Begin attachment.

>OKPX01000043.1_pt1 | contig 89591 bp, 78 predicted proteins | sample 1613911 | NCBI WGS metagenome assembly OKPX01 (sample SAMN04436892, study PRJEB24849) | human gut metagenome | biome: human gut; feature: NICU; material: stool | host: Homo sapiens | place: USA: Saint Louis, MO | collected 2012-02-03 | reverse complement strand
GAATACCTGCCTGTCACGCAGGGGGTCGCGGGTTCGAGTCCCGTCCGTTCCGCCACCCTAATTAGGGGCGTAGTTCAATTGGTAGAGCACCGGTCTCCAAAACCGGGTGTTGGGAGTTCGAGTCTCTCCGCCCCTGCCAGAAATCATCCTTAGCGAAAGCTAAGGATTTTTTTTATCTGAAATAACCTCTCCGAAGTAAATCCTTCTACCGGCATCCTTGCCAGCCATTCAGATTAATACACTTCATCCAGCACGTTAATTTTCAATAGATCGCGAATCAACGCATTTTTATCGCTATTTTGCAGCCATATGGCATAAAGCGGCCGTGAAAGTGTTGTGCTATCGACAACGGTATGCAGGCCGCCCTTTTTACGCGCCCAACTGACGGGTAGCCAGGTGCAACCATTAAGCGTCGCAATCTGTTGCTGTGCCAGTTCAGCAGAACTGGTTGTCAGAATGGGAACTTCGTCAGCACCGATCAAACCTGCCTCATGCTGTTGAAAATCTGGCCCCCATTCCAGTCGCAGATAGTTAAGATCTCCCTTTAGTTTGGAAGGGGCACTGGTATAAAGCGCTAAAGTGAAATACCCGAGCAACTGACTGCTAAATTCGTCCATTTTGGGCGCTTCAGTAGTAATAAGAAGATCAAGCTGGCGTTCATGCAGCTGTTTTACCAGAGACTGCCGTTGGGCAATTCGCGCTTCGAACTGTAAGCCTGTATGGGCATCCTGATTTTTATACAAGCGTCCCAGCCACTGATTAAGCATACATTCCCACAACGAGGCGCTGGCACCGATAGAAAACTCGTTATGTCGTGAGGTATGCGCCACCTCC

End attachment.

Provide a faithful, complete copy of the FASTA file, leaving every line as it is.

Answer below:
>OKPX01000043.1_pt1 | contig 89591 bp, 78 predicted proteins | sample 1613911 | NCBI WGS metagenome assembly OKPX01 (sample SAMN04436892, study PRJEB24849) | human gut metagenome | biome: human gut; feature: NICU; material: stool | host: Homo sapiens | place: USA: Saint Louis, MO | collected 2012-02-03 | reverse complement strand
GAATACCTGCCTGTCACGCAGGGGGTCGCGGGTTCGAGTCCCGTCCGTTCCGCCACCCTAATTAGGGGCGTAGTTCAATTGGTAGAGCACCGGTCTCCAAAACCGGGTGTTGGGAGTTCGAGTCTCTCCGCCCCTGCCAGAAATCATCCTTAGCGAAAGCTAAGGATTTTTTTTATCTGAAATAACCTCTCCGAAGTAAATCCTTCTACCGGCATCCTTGCCAGCCATTCAGATTAATACACTTCATCCAGCACGTTAATTTTCAATAGATCGCGAATCAACGCATTTTTATCGCTATTTTGCAGCCATATGGCATAAAGCGGCCGTGAAAGTGTTGTGCTATCGACAACGGTATGCAGGCCGCCCTTTTTACGCGCCCAACTGACGGGTAGCCAGGTGCAACCATTAAGCGTCGCAATCTGTTGCTGTGCCAGTTCAGCAGAACTGGTTGTCAGAATGGGAACTTCGTCAGCACCGATCAAACCTGCCTCATGCTGTTGAAAATCTGGCCCCCATTCCAGTCGCAGATAGTTAAGATCTCCCTTTAGTTTGGAAGGGGCACTGGTATAAAGCGCTAAAGTGAAATACCCGAGCAACTGACTGCTAAATTCGTCCATTTTGGGCGCTTCAGTAGTAATAAGAAGATCAAGCTGGCGTTCATGCAGCTGTTTTACCAGAGACTGCCGTTGGGCAATTCGCGCTTCGAACTGTAAGCCTGTATGGGCATCCTGATTTTTATACAAGCGTCCCAGCCACTGATTAAGCATACATTCCCACAACGAGGCGCTGGCACCGATAGAAAACTCGTTATGTCGTGAGGTATGCGCCACCTCC